Mechanical Marvels, those Pinball machines are, both old and new. We’ve had a very entertaining evening in the local Jenever museum. Jenever, apparently also known as Holland gin, is a locally distilled specialty, of which Hasselt is well-known for. What do strong spirits have to do with pinball machines? Well… nothing, besides the fact that most machines are to be found in cafés? The museum holds a “Pinball Mania Expo": a dozen free to play pinball machines are placed throughout the museum premises, for you and your friends to privately enjoy, provided you make the necessary reservations of course. Shooting a ball or two combined with the whole museum at your disposal: win-win. At least one of the machines told me I “won” with a score of
30.000.956. Or was it
I had never ever played on one of those machines before. Can you believe that? These things have been around since the nineteen-fifties! The expo did a great job at giving us a taste of the evolution of the game: we played on both very old—but still enjoyable—and more recent machines, ranging from the fifties (four bumpers that rattle like hell), to the eighties (Black Knight , with stiff flippers and a serious case of whoops-ball-got-out-of-play), the nineties (Terminator 2’s I’ll Be Back!) and a 2006 Pirates of the Caribbean one that had me sinking a ship and, of course, releasing the Kraken.
It was a birthday present for my father-in-law, who told me a while ago he was planning on building a pinball machine from scratch. As a mechanical and electrical engineer, the required skill set is present, but we figured a bit of design inspiration wouldn’t hurt. There are a slew of fascinating and equally retro-looking websites on flipper machines out there that dictate a playfield angle of exactly six degrees to provide an optimal play experience. But strategic bumper and bonus trigger placement is something you’d have to guess and iterate on with countless hours of playtesting. Or, you simply base your design on a tried existing one. The ancient relays from the fifties will probably be replaced by an Arduino or two to control the whole thing.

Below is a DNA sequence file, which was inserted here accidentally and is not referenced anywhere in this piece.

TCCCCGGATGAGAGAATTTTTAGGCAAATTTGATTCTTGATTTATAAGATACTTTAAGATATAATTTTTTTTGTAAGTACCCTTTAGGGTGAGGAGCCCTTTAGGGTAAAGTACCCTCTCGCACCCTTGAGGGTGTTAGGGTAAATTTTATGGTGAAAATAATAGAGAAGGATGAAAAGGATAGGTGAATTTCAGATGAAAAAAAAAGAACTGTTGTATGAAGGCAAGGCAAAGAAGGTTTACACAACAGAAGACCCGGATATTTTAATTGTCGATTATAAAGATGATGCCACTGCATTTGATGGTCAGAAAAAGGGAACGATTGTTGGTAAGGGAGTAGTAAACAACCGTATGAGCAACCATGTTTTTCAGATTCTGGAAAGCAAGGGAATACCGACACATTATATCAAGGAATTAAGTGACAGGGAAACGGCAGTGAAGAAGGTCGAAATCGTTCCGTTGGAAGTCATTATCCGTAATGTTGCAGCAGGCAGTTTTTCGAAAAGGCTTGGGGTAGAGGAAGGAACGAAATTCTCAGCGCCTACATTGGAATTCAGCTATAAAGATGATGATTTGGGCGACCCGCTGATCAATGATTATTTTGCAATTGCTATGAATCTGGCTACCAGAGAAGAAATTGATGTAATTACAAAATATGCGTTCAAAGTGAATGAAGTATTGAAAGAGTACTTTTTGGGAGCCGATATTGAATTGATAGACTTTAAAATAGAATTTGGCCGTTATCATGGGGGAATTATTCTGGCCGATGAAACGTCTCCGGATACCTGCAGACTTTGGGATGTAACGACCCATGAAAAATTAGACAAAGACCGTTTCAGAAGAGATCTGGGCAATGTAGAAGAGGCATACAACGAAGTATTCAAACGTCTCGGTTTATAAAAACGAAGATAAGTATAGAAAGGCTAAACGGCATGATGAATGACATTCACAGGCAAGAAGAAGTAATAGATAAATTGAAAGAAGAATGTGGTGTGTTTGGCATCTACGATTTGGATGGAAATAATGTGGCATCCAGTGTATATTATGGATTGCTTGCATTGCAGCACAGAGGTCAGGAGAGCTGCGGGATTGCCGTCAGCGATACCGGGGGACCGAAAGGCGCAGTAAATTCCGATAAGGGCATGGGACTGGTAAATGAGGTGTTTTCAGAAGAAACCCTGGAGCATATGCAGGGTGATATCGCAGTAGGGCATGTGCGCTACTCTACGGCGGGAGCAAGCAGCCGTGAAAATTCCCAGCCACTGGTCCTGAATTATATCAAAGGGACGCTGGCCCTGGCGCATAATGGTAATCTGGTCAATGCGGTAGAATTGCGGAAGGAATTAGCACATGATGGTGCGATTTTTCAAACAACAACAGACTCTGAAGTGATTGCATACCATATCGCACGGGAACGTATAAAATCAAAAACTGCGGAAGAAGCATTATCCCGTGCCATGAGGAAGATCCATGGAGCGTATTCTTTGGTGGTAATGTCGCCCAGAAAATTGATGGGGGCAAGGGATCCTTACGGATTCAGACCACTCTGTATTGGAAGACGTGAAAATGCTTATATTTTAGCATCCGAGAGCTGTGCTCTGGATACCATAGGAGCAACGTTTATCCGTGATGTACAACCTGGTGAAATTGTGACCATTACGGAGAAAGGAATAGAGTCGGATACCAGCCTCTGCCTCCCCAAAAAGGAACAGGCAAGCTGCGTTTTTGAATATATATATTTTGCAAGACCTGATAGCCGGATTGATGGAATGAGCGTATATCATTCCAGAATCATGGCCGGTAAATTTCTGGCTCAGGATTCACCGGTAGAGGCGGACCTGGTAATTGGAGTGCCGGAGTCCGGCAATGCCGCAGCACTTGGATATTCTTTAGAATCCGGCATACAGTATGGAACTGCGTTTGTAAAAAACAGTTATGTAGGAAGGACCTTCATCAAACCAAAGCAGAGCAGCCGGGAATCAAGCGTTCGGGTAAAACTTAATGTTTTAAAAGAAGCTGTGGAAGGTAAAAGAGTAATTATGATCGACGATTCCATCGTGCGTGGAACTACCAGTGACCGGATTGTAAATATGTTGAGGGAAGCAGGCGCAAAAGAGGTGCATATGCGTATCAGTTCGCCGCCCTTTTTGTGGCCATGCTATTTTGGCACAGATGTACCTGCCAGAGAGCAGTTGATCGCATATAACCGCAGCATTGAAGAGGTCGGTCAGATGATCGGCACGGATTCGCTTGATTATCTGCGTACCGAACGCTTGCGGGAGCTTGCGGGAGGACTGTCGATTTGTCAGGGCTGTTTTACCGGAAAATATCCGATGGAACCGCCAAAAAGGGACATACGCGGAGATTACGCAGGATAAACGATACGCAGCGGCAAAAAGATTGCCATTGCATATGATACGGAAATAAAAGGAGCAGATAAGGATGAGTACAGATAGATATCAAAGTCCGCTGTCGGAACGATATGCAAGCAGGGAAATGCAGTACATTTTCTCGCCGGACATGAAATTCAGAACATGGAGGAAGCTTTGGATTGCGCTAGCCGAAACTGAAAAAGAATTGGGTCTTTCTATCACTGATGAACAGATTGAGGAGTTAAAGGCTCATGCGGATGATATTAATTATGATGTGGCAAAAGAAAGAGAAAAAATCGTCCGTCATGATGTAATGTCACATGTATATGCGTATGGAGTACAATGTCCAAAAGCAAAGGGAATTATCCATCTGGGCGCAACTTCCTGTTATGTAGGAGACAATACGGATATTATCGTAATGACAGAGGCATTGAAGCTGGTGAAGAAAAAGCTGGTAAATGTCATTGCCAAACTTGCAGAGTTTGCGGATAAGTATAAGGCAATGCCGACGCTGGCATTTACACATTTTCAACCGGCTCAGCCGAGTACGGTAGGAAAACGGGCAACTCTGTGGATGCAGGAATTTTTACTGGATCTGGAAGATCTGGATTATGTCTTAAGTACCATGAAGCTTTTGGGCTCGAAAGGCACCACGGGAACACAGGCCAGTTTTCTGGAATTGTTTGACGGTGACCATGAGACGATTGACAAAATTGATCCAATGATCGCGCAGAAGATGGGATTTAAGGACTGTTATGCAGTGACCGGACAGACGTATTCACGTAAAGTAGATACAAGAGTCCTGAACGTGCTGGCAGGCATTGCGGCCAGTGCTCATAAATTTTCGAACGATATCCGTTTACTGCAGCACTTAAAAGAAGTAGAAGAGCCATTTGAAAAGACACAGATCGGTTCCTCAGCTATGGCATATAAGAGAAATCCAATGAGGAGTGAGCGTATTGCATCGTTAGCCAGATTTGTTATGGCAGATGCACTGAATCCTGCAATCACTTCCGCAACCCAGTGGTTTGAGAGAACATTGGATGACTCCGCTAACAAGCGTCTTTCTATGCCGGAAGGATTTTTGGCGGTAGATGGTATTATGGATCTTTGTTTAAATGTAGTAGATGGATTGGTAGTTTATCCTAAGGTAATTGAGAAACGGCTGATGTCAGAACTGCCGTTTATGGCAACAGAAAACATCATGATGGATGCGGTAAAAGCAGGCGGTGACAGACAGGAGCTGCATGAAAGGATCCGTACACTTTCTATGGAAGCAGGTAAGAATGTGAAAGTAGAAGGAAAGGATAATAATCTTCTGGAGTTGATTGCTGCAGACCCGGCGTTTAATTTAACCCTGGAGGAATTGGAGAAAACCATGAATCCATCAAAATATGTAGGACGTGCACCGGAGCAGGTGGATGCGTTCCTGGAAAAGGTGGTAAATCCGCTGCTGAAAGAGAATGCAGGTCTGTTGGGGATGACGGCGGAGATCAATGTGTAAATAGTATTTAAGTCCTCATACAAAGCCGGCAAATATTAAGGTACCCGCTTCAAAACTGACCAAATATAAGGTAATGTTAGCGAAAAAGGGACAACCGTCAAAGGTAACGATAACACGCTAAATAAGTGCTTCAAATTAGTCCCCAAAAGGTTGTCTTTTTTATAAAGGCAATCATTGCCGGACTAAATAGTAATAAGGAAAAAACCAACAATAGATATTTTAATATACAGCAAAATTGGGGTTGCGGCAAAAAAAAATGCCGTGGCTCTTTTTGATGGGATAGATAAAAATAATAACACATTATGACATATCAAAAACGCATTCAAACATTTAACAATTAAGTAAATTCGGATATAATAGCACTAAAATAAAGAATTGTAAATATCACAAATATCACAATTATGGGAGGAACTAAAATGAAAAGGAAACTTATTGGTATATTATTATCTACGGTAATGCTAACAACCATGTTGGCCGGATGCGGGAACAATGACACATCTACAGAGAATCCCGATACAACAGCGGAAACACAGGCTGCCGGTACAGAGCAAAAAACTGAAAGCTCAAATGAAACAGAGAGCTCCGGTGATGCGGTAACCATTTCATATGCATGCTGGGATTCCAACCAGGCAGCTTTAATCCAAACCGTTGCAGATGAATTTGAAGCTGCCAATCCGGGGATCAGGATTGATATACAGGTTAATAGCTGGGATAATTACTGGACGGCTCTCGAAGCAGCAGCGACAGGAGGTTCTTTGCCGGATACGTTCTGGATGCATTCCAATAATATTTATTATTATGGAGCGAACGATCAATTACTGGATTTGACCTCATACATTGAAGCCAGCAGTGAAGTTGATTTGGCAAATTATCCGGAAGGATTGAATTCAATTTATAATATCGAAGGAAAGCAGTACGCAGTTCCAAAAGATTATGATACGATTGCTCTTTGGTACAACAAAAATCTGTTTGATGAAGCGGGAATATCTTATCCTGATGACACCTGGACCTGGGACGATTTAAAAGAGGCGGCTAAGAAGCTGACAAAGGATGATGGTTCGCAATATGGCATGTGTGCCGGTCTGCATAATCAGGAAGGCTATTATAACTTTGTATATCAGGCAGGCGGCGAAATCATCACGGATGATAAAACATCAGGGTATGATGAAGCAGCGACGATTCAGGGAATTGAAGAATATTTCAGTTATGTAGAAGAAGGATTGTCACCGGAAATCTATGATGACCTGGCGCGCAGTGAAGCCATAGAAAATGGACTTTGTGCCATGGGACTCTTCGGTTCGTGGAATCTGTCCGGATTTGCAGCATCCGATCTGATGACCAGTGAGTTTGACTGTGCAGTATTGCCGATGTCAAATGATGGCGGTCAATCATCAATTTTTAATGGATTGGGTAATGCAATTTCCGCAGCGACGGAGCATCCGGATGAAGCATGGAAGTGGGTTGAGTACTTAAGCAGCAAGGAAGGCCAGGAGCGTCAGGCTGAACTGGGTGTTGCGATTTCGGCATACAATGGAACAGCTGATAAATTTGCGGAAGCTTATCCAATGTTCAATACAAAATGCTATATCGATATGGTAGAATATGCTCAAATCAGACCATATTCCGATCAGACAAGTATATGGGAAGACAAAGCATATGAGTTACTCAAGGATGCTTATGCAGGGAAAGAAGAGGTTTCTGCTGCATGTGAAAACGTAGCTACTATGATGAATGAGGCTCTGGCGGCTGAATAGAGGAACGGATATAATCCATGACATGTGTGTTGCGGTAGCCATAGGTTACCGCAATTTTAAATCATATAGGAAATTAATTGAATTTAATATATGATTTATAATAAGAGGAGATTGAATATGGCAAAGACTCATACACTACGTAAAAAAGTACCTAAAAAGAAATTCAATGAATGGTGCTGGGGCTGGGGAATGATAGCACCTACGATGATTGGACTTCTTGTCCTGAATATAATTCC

Some machines were awfully quiet, while others almost unbearably loud. I wasn’t impressed by the Star Trek one I tried as you can see in the photo: compared to the one next to it, the playfield felt barren and the score ticker didn’t increase rapidly enough to give me that rush to keep on playing, like it did on the nineties machines. Schwarzenegger’s sudden and deep Direct Hit! voice gave me a YES! vibe, increasing my engagement with the game. I was glad it was free to play, otherwise that particular machine would have gobbled up a lot of coins.
One particular nineties (a recurring theme) machine—Indianapolis 500—even contained a mini-game my wife managed to unlock: at one point she was suddenly maneuvering a car with her flippers on a P10 red LED screen. You have to pay attention to so many things! I managed to unlock a second ball on the Pirates machine, but my reaction speed wasn’t up to it.
What I did play when I was little—I almost wrote young. How awful!—was Digital Illusion’s amazing Pinball Dreams DOS games. I know Epic Pinball is the more popular one, especially with the right Sound Blaster upgrade, but I hold high those sweet childhood memories: keeping that ball up in the virtual air together with my dad. You could choose between different machines, and we played both the original (1992) as its successor (1994), yet I can’t remember which theme we liked the most. Pick your poison:
I still have to reinstall the Pinball games on my 486 machine. It’s starting to itch.
A few months ago, I even encountered (and of course, bought) Kirby’s Pinball for Game Boy on a flea market. As a Kirby fanboy, I feel ashamed to admit I somehow never played that one.
Maybe now is the time to dust off that cartridge, toss up a (kirby-)ball or two, and try to break the high scores!